ARIS introduction: wandering Waterman
The University of Vermont's undergraduate edugaming class used a mobile, open-source location-based game system to find an education professor, vending machine snacks and the all-important computer lab "selfie". And all first thing in the morning before coffee.
- We wanted to introduce the class of pre-service teachers to this versatile and promising augmented reality platform. So we had them play a game then talk about how they could see using it in their future classrooms.
- ARIS, the augmented-reality interactive storytelling platform, allows users to create their own location-based games where they interact with real-world objects via QR codes, GPS locations, interactive characters and video. Hey, pre-service teachers, does this sound like a great tool for the classroom?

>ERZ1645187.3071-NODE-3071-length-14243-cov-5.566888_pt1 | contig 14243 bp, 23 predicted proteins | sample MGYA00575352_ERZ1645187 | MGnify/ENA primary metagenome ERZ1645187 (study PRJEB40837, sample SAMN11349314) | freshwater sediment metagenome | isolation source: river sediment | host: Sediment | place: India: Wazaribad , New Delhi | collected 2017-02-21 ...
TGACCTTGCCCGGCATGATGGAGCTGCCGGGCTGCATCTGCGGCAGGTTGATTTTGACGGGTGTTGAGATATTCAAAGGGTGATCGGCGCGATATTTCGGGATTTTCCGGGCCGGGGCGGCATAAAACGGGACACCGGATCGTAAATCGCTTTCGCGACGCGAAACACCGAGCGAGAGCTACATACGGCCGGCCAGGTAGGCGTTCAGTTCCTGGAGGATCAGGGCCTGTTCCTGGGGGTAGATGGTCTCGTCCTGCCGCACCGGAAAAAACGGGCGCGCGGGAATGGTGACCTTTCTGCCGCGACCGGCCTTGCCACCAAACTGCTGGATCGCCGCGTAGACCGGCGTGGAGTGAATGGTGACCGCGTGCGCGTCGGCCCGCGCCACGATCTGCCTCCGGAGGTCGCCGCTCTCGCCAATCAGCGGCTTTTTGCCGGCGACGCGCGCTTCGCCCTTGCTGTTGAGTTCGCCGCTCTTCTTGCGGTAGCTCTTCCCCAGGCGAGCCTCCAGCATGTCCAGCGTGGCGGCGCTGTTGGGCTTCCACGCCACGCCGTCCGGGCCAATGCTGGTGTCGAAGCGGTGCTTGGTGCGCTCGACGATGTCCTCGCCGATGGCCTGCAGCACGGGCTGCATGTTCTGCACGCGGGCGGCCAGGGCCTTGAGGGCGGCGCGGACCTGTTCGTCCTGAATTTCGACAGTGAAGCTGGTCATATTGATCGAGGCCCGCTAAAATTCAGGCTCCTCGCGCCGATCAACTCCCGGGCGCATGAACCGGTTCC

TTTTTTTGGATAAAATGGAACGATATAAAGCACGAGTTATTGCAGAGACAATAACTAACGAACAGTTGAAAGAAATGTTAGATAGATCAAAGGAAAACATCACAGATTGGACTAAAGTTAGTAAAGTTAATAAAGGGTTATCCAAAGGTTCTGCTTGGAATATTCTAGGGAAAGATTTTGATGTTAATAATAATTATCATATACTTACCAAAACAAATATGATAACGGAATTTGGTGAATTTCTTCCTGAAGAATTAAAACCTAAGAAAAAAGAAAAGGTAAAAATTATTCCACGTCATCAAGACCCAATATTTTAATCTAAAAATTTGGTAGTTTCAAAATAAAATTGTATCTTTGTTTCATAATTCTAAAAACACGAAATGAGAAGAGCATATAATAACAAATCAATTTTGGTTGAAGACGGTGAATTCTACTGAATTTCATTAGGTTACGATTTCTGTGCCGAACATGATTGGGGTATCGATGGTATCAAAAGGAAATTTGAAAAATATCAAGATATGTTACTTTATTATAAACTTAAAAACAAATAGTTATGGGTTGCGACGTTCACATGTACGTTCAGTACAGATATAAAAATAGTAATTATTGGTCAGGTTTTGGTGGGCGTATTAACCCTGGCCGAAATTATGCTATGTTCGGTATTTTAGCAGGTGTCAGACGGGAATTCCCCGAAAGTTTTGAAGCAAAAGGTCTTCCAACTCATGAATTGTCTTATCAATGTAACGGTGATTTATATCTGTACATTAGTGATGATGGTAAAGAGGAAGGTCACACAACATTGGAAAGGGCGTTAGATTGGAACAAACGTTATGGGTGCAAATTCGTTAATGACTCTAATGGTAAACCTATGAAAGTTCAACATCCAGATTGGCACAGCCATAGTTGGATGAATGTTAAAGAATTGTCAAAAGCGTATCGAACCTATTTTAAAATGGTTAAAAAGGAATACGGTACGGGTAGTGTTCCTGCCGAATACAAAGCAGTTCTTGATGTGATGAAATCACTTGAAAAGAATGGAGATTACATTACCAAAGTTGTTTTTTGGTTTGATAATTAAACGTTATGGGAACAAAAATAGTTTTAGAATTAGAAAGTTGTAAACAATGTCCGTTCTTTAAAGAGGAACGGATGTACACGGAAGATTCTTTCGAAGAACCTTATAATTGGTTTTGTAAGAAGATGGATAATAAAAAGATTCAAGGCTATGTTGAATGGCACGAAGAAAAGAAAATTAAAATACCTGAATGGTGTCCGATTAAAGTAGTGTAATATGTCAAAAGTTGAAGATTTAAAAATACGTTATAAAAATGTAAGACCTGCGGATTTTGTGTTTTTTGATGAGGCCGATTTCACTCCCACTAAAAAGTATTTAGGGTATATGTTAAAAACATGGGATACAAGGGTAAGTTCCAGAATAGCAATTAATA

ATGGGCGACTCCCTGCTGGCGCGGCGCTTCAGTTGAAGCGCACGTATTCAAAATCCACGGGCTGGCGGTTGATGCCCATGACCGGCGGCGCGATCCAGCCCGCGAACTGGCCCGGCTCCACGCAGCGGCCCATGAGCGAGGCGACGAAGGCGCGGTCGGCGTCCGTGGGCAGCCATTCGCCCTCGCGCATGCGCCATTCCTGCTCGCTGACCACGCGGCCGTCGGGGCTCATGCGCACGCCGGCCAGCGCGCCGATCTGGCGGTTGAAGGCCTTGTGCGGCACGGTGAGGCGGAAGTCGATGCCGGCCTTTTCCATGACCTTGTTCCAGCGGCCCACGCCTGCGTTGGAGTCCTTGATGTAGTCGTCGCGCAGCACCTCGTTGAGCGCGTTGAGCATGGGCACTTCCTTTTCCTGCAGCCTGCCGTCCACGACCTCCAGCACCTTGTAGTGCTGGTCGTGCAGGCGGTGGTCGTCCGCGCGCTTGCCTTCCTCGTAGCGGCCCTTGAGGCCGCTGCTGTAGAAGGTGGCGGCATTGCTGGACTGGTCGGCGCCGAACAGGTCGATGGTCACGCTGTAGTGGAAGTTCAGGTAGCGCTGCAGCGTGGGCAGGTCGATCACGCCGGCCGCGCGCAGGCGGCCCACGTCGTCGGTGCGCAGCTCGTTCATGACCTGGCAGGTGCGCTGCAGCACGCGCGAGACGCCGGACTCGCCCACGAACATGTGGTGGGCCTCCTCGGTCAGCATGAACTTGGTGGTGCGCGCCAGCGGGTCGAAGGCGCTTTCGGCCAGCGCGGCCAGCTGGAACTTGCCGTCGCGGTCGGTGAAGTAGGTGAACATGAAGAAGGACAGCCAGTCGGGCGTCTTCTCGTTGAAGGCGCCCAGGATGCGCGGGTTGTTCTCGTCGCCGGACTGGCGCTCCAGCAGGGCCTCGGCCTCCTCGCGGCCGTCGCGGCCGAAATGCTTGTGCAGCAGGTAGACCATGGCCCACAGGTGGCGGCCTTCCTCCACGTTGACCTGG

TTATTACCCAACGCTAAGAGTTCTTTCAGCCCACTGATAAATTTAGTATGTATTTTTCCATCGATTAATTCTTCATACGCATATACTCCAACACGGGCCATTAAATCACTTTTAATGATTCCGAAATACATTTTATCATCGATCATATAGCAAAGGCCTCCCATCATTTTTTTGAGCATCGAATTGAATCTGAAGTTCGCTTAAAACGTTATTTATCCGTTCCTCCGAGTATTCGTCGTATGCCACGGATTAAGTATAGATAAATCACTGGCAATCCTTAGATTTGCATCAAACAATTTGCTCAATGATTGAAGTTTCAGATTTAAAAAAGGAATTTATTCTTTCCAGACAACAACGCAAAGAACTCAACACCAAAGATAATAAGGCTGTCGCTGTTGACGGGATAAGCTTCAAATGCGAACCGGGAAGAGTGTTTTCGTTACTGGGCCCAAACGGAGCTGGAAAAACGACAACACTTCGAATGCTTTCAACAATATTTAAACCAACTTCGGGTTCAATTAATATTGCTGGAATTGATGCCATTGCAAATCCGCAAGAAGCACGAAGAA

- Our ARIS game, "Waterman Wander" took place on two floors of the Waterman Building on the UVM campus. First stop: Education professor Penny Bishop's office. It went a little something like this:
- After that, the game directed players to the vending machines, where they scanned a QR code in order to choose their favorite snack:
- ...which is where we ran into problems. One QR code + 20 players?
- But everyone was a really good sport about it regardless.
- Last quest: to the computer lab! Where players were told to look for a sign:
- type their answer to a simple question about the hours of the lab into the Decoder, and take a selfie in the lab.
- For which players earned badges and a (virtual) shower of confetti. But what does this mean for learning?
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